Our results indicated all seven countries showed a significant decline of daily increase rate against cumulative cases and time, indicating that the control measures, such as lockdown of the epicenter and social distancing adopted by these countries, were effective in reducing the spread of COVID-19. However, as compared to China and R. Korea, the other countries (Iran, Italy, Spain, Germany and France) showed a lower control efficiency in the later stage than before, which may have been caused by the difference in control measures at the community level (e.g. testing, tracking and isolating patients or suspected cases). Our study suggested that the daily increase rate could be useful for earlier assessment of transmission severity and trend of COVID-19, as well as the effectiveness of control measures.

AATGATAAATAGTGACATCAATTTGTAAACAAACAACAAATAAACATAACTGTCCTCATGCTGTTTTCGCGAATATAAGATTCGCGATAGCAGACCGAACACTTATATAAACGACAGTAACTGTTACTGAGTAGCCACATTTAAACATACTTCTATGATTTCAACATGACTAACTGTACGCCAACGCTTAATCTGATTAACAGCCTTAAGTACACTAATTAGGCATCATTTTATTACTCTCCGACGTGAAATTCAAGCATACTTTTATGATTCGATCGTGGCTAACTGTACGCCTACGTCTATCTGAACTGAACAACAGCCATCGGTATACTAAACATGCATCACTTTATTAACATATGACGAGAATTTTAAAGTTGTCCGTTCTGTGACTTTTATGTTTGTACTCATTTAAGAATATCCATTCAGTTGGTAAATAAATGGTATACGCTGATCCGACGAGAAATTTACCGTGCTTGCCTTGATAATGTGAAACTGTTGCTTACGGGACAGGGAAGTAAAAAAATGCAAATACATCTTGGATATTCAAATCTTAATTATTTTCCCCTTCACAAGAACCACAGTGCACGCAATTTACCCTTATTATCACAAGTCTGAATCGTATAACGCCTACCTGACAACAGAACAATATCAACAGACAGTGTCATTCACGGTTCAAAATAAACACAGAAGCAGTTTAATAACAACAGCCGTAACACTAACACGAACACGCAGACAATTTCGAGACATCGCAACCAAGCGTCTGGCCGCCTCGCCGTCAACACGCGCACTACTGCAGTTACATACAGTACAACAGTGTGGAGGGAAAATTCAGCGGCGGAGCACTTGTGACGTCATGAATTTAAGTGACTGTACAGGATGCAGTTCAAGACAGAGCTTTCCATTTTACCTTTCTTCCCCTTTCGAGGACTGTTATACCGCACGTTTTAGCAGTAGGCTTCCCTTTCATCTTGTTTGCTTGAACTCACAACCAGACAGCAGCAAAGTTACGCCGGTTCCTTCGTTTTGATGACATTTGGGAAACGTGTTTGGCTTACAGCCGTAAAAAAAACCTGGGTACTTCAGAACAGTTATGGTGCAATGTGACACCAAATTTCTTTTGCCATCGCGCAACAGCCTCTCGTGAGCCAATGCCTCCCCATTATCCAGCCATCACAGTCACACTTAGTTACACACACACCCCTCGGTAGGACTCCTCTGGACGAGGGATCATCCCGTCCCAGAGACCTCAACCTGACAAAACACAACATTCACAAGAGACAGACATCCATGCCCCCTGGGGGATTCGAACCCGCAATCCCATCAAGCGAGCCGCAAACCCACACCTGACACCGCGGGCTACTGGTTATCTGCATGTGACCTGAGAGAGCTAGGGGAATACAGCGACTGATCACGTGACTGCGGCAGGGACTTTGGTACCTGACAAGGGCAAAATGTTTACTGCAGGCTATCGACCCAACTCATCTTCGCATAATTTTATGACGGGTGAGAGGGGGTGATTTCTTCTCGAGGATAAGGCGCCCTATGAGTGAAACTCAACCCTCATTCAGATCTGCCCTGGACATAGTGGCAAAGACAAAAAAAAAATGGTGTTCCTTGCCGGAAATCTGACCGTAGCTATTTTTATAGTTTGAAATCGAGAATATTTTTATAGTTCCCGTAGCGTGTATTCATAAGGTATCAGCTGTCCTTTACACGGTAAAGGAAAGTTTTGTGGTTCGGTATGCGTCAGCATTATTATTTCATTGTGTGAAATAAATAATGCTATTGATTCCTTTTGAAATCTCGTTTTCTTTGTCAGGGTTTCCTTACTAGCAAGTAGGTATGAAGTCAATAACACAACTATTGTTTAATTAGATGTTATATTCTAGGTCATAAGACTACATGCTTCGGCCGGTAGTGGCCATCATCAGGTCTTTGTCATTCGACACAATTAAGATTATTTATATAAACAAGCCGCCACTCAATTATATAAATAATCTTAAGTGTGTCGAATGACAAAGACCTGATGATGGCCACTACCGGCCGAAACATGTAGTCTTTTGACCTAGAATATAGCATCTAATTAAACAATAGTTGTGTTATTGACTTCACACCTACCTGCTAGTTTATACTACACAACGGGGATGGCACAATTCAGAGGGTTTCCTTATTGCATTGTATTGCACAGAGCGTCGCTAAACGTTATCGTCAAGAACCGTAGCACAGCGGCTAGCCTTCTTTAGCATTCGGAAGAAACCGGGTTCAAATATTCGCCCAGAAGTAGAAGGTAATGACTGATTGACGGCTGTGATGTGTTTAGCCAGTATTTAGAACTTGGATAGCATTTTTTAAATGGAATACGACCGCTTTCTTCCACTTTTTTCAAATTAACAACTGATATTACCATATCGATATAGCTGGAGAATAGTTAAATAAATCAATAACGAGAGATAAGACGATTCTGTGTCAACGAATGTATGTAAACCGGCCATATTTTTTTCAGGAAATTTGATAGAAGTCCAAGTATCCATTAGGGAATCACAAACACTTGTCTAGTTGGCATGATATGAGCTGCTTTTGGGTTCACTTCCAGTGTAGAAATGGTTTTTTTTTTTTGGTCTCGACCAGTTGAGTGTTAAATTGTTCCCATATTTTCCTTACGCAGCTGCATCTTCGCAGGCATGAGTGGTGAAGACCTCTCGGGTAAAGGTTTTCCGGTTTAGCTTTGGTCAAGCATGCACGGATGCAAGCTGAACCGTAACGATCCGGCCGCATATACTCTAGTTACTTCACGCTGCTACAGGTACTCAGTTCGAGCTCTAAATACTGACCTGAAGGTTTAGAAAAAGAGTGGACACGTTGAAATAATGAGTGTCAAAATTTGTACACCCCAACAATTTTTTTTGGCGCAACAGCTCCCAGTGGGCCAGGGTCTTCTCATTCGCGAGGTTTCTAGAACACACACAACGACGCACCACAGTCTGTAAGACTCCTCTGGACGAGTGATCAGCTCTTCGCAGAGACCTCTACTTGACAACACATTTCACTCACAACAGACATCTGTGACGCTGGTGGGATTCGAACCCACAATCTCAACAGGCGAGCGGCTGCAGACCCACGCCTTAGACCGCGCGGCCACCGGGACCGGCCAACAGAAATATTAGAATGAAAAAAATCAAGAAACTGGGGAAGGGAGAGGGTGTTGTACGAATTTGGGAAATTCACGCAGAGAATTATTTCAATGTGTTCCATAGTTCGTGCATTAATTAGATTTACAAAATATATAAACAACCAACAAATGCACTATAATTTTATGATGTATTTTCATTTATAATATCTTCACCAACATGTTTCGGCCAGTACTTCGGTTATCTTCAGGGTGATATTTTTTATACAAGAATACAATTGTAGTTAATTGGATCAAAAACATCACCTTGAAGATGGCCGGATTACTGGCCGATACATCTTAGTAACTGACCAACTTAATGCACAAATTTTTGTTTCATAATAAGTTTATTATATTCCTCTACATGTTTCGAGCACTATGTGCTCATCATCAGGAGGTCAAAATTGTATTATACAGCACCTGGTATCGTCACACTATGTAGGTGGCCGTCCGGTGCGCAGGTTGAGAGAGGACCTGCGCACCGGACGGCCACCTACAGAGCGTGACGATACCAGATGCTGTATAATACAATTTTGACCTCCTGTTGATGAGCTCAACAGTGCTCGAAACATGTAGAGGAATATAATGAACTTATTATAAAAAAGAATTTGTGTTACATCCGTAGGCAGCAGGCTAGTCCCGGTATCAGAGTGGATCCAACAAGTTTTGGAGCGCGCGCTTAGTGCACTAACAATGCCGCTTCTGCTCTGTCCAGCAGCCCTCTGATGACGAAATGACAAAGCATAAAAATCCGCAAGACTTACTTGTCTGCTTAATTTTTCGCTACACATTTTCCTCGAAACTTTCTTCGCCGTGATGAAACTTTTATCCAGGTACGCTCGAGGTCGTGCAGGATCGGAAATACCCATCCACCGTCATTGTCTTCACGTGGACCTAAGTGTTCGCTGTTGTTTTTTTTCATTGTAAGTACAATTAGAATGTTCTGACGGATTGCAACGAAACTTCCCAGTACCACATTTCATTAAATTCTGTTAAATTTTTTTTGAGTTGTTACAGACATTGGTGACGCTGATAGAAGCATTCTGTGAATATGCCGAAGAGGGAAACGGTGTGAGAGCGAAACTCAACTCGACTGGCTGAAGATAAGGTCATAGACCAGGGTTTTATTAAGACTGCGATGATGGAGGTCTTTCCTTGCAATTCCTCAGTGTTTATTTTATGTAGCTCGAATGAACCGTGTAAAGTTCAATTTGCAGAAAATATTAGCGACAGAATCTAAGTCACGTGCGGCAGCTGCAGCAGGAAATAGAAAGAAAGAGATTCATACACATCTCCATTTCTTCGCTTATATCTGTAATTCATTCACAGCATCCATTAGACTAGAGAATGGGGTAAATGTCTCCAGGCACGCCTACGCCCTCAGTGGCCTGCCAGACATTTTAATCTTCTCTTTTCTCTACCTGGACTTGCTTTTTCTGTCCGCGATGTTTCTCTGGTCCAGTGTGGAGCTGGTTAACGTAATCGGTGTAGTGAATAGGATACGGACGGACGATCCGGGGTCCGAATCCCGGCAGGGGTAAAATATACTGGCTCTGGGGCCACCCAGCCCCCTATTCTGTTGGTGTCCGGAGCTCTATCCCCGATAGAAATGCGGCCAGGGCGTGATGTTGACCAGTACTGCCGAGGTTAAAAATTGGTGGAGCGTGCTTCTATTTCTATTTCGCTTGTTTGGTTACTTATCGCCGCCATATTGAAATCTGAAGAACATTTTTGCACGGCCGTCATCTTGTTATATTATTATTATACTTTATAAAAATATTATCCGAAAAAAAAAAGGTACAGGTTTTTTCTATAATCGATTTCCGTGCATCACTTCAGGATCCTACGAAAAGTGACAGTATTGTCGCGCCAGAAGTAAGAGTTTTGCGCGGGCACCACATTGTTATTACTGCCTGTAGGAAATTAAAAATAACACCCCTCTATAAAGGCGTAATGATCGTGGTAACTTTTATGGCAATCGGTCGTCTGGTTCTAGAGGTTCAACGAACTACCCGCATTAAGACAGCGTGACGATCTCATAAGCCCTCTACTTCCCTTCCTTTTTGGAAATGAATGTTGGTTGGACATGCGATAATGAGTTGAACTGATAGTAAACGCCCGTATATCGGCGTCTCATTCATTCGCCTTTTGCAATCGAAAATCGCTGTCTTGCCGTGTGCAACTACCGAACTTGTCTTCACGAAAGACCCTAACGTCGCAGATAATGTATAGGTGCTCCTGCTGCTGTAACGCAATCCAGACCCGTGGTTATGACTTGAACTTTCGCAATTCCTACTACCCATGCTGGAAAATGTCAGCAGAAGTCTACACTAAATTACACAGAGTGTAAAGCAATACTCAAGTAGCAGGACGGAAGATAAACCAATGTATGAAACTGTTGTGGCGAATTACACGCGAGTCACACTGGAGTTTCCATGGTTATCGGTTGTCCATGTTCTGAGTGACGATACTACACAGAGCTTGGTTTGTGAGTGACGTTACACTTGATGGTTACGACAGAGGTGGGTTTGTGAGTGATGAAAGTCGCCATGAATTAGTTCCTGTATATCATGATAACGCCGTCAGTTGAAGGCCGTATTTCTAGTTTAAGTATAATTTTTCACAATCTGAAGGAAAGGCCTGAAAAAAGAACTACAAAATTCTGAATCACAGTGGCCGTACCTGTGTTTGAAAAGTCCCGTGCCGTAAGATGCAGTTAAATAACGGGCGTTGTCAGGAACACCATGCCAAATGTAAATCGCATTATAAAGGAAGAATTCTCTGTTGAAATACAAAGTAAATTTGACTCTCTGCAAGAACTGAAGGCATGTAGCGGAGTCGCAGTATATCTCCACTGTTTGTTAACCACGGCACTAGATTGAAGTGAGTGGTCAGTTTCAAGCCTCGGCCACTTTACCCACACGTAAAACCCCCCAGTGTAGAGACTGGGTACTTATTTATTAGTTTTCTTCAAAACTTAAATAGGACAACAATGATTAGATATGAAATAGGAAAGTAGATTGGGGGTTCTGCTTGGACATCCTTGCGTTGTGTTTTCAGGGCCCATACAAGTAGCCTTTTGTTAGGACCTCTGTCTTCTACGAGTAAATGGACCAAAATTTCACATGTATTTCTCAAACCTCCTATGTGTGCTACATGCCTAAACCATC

Due to the highly contagious property of COVID-19, all seven countries showed a quick response to the appearance of COVID-19 cases. On January 20, soon after COVID-19 was identified as a novel coronavirus by Chinese scientists on January 7, 2020 [2, 3], the Chinese government incorporated COVID-19 into the management of statutory infectious diseases Class B and adopted prevention and control measures for Class A infectious diseases (http://www.chinacdc.cn/jkzt/crb/zl/szkb_11803/jszl_11813/202001/t20200121_211327.html). The lockdown of Wuhan (the epicenter) began on January 23 and lockdown of the whole country went into effect on January 25 (http://www.gov.cn/xinwen/2020-01/23/content_5471751.htm). Since then, travel restrictions and means for identification, isolation and observation of suspected or infected patients or places were strictly implemented. Although the effectiveness of city lockdown and travel restrictions adopted in China was questioned in the early days , they were later proven to be effective by the fact that China successfully contained the spread of COVID-19. Therefore, these control measures were later adopted by most countries around the world. R. Korea declared a state of war against the virus on March 3 (https://epaper.chinadaily.com.cn/a/202003/04/WS5e5ef8aea310a2fabb7a2a2d.html). Italy declared a public health emergency by January 31 and imposed nationwide lockdown on March 9 (https://www.chinadaily.com.cn/a/202003/10/WS5e666e5aa31012821727d9aa.html). Spain declared a state of emergency on March 14 and lockdown on March 16 (https://www.chinadaily.com.cn/a/202003/15/WS5e6ce8f5a31012821727f20a.html). France declared the emergency on March 16 and lockdown on March 17 (https://www.chinadaily.com.cn/a/202003/17/WS5e7013efa31012821727f8d8.html). All regional governments in Germany had declared curfews or restrictions in public spaces March 22 (https://en.m.wikipedia.org/wiki/2020_coronavirus_pandemic_in_Germany). Iran declared city lockdowns on March 26 (https://www.aa.com.tr/en/health/covid-19-divergent-views-at-top-delay-lockdown-in-iran/1782835). The significant negative associations between the daily increase rate and cumulative cases or time indicated that lockdowns and travel restrictions were effective in reducing the spread of COVID-19 in all these countries, which is consistent with the simulations in several studies [6, 9, 10]. However, as compared to China and R. Korea, Italy, Spain, Germany and France showed a lower reduction of daily increase rate after the 3rd week, which resulted in lower total control efficiency of COVID-19.